Why I (sometimes) Suck at Running

Anthony Famiglietti is one of my favorite runners. Mainly because he is somewhat insane. And he has the persona of not caring what others think of him. He runs free. He runs with reckless abandon.

Anthony Famiglietti is one of my favorite runners. Mainly because he is somewhat insane. And he has the persona of not caring what others think of him. He runs free. He runs with reckless abandon.

“Define yourself radically as one defined by God.” – Brennan Manning

I have been struggling to come up with a post recently. Being intentional is super important to me. These posts are meant to be meaningful, insightful and intentional. Many times in my life I lack one or all three of these things. As with most of my pertinent (and decent) thoughts and ideas, this came to me on a string of runs.

A few of my good running friends in high school and college were head cases. They would overthink races and psych themselves out. I could beat other runners I shouldn’t because I have never been much of a head case. My problems are I lack talent and in the desire to see just how tough my body (and mind) is, I get risky in my training and often injure myself. One thing I do have going for me is I am usually mentally strong when it comes to running. I realized as I was dying 1,000 deaths on the Steamboat Springs High School track today I am a heart case. The success of my workouts and races have too much of a direct correlation with the health and contentedness (had to double check if that is actually a word) of my heart.

Want to watch me self-destruct in a race or workout? Have a close friend or relative tell me I let them down right before I start. Tell me there was a time I disappointed you. Better yet, let me know something I said or did hindered your spiritual journey.

Basically, when I sense a broken relationship in my life I suck as a runner. Sometimes that is a friendship or a relationship with a family member. More times than not, it is some sort of spiritual brokenness. And in that case, it is often something my God has already forgotten and moved on from.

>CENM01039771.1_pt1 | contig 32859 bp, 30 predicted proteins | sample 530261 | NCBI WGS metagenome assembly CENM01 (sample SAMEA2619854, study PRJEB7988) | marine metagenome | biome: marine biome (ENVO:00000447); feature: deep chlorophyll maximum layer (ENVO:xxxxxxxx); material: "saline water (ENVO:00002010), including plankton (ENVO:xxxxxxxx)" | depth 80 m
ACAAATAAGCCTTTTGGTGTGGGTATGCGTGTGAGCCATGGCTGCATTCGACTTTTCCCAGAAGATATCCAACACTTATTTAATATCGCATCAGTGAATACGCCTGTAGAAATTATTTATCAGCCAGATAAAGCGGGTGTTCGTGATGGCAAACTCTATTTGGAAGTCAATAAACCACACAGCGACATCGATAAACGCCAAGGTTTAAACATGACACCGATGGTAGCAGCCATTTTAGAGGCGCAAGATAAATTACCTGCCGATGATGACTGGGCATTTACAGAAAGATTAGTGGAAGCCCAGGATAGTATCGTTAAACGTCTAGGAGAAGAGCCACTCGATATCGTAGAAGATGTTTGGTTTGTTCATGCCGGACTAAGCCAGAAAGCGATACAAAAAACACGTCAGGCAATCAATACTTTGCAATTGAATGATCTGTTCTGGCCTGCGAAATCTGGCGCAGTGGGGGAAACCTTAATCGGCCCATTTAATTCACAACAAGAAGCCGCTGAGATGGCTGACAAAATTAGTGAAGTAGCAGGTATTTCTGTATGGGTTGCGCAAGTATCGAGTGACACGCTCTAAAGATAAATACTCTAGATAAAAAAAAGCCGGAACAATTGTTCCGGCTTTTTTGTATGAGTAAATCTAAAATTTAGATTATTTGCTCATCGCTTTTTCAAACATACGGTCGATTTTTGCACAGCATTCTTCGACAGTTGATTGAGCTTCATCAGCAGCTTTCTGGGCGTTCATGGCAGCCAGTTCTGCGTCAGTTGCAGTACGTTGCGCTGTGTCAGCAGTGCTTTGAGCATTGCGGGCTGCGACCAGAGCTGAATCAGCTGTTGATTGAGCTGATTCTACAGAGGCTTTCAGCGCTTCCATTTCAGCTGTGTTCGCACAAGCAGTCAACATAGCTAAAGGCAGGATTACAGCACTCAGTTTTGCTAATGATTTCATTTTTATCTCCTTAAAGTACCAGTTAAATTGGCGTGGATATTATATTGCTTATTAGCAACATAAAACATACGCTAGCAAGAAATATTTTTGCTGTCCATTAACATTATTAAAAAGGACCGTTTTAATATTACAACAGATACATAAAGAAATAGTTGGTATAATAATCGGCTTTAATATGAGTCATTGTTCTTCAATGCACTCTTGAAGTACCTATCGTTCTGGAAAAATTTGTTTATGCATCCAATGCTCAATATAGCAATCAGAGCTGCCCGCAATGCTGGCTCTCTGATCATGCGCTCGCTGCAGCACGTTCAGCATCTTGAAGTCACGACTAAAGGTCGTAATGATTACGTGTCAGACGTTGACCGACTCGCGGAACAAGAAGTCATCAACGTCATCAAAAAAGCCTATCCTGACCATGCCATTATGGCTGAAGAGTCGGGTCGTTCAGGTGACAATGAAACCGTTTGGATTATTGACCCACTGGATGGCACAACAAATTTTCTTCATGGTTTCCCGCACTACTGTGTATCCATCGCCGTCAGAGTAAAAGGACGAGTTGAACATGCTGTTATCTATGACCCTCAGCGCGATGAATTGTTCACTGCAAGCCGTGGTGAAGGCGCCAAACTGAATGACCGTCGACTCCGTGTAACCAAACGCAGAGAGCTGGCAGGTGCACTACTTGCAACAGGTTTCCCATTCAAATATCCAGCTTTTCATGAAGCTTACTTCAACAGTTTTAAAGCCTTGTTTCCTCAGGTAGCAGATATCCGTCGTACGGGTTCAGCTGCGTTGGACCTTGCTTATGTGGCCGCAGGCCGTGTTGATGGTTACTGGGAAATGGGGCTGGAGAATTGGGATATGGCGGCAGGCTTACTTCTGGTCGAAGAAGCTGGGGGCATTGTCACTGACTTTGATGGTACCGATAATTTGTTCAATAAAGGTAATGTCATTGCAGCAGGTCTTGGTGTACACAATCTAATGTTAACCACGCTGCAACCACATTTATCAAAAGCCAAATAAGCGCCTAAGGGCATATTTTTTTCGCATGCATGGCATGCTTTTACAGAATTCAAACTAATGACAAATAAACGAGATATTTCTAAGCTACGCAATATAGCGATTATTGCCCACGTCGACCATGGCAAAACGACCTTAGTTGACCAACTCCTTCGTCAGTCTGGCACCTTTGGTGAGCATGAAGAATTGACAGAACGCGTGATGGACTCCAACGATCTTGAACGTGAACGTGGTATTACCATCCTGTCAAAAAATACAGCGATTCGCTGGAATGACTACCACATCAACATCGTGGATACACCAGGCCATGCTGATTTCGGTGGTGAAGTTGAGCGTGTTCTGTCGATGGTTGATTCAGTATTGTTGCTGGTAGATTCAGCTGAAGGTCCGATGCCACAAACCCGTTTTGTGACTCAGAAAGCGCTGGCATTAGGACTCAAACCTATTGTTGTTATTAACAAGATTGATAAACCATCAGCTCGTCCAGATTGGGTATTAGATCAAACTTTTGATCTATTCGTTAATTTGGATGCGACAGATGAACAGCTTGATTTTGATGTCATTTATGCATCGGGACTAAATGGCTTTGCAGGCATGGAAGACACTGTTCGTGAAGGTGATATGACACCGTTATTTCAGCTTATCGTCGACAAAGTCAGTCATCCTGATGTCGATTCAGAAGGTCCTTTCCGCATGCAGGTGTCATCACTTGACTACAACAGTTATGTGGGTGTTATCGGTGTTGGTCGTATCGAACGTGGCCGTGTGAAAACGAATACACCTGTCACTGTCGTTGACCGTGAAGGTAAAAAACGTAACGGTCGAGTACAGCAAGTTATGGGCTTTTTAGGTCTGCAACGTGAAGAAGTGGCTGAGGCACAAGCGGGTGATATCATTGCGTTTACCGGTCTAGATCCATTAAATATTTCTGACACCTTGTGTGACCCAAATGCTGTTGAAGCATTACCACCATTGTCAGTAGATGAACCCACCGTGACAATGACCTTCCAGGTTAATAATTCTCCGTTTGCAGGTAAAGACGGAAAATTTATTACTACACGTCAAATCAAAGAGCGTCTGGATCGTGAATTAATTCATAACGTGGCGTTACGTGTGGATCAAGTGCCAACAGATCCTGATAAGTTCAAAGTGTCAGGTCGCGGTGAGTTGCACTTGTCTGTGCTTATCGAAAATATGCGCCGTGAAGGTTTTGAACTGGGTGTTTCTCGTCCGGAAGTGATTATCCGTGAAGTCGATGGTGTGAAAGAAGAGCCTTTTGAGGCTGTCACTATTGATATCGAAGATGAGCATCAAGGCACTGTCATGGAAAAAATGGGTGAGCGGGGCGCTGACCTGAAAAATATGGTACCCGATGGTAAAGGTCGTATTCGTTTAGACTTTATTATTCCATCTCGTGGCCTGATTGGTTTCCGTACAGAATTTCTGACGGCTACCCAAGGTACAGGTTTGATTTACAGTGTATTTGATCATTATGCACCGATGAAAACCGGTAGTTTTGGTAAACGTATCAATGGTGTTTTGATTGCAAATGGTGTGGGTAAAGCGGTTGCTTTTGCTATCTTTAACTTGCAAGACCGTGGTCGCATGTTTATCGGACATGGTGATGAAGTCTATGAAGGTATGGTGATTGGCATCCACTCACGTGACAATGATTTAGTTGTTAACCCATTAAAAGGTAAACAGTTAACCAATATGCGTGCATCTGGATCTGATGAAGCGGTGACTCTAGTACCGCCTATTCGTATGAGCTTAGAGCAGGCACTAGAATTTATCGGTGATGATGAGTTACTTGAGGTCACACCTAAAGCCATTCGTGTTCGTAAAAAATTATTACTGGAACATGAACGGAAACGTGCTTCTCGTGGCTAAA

The words of Brennan Manning have inundated my thoughts recently. Today, as I ran round and round the track, pushing my body to its limits, I might have had a breakthrough. I spend a lot of time trying to learn who Jesus was as a person. What He said. What He did. How I can apply that in my life and relationships. But this was always for outward intentions. I want to be Jesus to my friends. To my family. To the cashier at Azteca. To the woman I share a chairlift with. To the driver of the car that nearly runs me over while I am running. To the random people who walk into our office. Not once have I read about or studied the life of Jesus to learn how to treat myself. Put simply, I am not Jesus to myself.

When I mess something up, particularly a relationship, I am not Jesus to myself. I stop loving Nathan. I am harsh to Nathan. I am critical of Nathan. All of this negativity comes out when I am trying to run fast. Because apparently I am a heart case. Henri Nouwen says, “Self-rejection is the greatest enemy to the spiritual life.” Moreover, Brennan Manning states in his book Abba’s Child, “We learn to be gentle with ourselves by experiencing the intimate, heartfelt compassion of Jesus.”

The thing is, knowing (and experiencing) the love of my Jesus and my God should be freeing. Especially of my problems and negative thoughts. All of the time.

Today as I was racing the clock around the track I started to fall back into my self-defeatist attitude. I remembered not spending time in meditation and prayer the night before like I normally do. I reminded myself of the things I did not say to a person I am close to that I should have said. I reminded myself of the reoccurring sin in my life that I continually relapse into. And then I remembered reading Manning’s words:

“Real freedom is freedom from the opinions of others. Above all, freedom from your opinions about yourself. ” – Brennan Manning

“We unwittingly project onto God our own attitudes and feelings toward ourselves… But we cannot assume that He feels about us the way we feel about ourselves — unless we love ourselves compassionately, intensely, and freely.” – Brennan Manning

And I remembered the God I follow is fiercely in love with me. And wants to spend time with me. And wants me to enjoy a Godly presence in everything I do, especially while I am in His Outdoors. So I ran free. And I ran fast. My weary heart no longer held me back. And I was met on the track with Love.

What is keeping you from allowing you to love yourself compassionately, intensely and freely?


One thought on “Why I (sometimes) Suck at Running

  1. Sweetie, you sound like it was a real revelation that you are too hard on yourself! I could have told you that years ago, but I guess it’s one of those things that you have to find out for yourself. Love you and so proud!
    Your Memaw

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